Human rights advocates has decried an emergency decree signed by Indonesian President Joko “Jokowi” Widodo allowing for chemical castration for child sex offenders, saying that the punishment amounts to torture.
On Wednesday, Jokowi signed a government regulation in lieu of law, or Perppu, that stipulates child sex offenders who cause their victims to suffer serious injuries, mental disorders, infectious diseases, the loss or malfunction of the reproductive organs and/or death to have additional, tougher punishment, which includes forced chemical castration.
The Perppu would be an amendment to the 2002 Child Protection Law, which punished child sex offenders by up to 15 years in prison and a maximum fine of 300 million rupiah. According to the new regulation, chemical castration will be carried out against an offender for a period of up to two years after the convict has undergone a prison term.
Offenders below the age of 18 are not subject to this punishment.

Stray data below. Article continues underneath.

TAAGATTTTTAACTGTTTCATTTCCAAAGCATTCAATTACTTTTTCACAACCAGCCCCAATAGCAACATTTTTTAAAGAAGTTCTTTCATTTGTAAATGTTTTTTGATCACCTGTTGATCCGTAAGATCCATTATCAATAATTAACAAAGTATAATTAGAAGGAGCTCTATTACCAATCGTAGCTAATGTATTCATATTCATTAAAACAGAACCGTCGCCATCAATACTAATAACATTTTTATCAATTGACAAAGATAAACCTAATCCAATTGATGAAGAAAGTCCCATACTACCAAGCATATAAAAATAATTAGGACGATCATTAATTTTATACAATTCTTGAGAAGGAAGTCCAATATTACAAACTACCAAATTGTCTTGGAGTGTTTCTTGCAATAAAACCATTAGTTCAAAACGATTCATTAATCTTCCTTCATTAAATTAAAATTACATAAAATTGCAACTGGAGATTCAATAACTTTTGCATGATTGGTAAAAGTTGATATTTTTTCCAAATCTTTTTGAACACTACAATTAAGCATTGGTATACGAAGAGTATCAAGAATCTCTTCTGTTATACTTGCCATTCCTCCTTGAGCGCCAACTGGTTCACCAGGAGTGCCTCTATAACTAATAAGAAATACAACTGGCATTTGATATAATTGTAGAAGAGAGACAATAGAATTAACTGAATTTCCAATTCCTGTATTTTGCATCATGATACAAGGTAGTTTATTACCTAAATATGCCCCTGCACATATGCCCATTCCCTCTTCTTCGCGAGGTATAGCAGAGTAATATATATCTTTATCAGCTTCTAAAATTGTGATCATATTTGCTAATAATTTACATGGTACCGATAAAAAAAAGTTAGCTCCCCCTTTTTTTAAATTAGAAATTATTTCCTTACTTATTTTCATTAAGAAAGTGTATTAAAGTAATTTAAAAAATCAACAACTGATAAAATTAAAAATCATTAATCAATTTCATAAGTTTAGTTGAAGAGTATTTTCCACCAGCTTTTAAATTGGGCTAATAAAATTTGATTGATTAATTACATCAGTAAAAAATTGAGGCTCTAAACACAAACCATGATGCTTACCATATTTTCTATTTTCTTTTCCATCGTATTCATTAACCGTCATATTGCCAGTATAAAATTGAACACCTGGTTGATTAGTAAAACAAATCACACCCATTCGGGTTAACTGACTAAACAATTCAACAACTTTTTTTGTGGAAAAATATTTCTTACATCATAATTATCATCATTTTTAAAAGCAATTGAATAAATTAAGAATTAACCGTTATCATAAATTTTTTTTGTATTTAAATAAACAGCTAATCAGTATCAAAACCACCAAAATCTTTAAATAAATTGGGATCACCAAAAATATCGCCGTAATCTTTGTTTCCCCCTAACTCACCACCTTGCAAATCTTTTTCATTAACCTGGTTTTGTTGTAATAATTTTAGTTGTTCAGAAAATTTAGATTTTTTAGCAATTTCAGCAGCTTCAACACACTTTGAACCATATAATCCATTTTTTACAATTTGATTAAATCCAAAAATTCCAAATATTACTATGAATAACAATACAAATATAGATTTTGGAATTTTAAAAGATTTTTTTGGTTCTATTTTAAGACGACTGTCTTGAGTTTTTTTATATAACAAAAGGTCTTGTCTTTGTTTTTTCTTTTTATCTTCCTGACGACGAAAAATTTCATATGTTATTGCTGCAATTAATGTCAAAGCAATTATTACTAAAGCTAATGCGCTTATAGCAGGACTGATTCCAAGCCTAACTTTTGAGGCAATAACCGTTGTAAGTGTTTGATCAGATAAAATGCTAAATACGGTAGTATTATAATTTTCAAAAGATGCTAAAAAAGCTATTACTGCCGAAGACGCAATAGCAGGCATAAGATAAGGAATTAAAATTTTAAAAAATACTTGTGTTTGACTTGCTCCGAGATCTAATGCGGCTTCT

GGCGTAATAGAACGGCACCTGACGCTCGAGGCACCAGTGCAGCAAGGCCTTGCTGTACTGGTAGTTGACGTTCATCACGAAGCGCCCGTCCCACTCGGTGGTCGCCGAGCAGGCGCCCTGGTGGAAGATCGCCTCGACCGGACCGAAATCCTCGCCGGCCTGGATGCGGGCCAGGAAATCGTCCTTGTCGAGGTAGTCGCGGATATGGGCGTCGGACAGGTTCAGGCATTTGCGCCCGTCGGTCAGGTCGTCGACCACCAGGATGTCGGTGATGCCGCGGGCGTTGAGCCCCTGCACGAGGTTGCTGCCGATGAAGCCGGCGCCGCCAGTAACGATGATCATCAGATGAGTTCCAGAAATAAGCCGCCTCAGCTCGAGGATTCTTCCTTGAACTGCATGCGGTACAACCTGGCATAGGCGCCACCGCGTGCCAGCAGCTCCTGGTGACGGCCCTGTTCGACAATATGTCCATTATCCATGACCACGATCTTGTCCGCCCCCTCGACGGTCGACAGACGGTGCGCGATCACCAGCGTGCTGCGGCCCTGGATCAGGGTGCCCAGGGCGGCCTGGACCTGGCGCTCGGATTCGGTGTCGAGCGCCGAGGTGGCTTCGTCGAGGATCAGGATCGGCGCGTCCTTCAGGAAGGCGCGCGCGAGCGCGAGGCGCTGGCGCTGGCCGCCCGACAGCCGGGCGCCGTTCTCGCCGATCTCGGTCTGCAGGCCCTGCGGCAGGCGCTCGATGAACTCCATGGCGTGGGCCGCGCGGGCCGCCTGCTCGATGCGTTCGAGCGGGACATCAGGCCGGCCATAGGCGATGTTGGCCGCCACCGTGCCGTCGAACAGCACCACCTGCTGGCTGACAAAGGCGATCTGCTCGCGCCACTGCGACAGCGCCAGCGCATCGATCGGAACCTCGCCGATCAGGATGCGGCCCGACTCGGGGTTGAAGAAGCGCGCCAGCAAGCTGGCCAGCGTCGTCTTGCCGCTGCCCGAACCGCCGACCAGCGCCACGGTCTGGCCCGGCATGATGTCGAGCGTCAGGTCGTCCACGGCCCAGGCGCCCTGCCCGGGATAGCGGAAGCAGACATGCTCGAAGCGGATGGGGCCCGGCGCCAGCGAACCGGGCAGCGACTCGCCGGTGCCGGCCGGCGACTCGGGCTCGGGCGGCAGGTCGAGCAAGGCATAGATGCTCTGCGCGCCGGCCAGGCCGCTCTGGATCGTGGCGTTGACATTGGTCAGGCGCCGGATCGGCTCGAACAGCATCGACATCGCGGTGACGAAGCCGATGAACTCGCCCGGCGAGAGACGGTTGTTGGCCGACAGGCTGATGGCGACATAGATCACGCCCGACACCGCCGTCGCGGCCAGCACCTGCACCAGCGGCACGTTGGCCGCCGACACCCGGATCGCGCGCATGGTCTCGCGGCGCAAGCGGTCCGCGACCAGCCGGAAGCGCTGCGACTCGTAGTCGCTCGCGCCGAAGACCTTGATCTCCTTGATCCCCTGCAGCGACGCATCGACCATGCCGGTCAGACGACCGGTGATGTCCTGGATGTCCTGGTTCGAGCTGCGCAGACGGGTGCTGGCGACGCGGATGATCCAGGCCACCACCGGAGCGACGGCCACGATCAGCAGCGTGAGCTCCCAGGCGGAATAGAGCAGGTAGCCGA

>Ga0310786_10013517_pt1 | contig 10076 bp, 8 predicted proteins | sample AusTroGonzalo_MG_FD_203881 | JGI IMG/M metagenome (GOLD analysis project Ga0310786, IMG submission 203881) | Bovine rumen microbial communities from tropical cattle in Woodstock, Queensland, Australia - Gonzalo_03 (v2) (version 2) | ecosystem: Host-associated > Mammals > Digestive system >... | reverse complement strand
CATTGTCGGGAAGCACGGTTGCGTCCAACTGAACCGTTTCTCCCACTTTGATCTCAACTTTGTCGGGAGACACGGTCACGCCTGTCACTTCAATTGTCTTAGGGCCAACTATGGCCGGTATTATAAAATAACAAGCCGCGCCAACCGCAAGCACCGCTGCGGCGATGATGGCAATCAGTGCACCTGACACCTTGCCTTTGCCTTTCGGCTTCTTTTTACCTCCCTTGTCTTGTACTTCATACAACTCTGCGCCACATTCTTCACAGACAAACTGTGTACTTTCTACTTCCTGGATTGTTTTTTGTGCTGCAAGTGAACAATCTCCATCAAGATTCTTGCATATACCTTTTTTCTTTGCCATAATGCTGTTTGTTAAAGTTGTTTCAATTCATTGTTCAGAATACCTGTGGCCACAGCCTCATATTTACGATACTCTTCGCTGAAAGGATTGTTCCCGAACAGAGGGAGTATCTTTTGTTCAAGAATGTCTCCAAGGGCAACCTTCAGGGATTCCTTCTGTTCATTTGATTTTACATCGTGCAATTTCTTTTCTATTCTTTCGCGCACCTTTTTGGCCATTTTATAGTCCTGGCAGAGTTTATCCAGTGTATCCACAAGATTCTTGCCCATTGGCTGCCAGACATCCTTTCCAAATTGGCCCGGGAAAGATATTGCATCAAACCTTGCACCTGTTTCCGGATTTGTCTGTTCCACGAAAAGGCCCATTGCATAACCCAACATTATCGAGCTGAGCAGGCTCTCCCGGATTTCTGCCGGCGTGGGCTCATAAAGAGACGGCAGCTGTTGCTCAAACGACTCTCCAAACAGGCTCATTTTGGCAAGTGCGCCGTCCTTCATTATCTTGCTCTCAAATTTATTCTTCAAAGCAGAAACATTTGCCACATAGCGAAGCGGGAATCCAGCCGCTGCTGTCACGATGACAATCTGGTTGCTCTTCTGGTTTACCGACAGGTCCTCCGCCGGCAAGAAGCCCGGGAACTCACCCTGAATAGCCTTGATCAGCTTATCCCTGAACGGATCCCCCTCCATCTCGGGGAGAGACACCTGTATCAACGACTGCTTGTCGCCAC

“We don’t agree [with the punishment]. It’s contrary to the anti-torture convention that Indonesia ratified in 1998,” a commissioner from the National Commission on Violence against Women (Komnas Perempuan), Mascruchah told The Parrot, referring to the United Nations Convention against Torture and Other Cruel, Inhuman or Degrading Treatment or Punishment.
Amnesty International (AI) has also voiced opposition to the punishment, arguing that it violates the International Covenant on Civil and Political Rights (ICCPR), to which Indonesia is a party.
AI urged the government to immediately repeal the amendments, which were made following several high-profile cases of child rape and calls by politicians and child rights advocates for harsher punishments for those who commit sexual offences against children.
Vice President Jusuf Kalla called on those who opposed the punishment to look at the rape victims’ rights that the perpetrators violated.
“Those who rape anyone, especially children, violate human rights,” Kalla was quoted as saying by state news agency Antara on Friday.
The government announced in October that it would set the punishment on convicted sexual predators on children.
The National Commission on Child Protection (Komnas Anak) had backed such a decree since then, saying that Indonesia is in a state of emergency with regard to child sex abuse.
The Indonesian Child Protection Commission (KPAI) data showed that the number of child abuse cases significantly jumped from 2,178 cases in 2011 to 5,066 cases in 2014.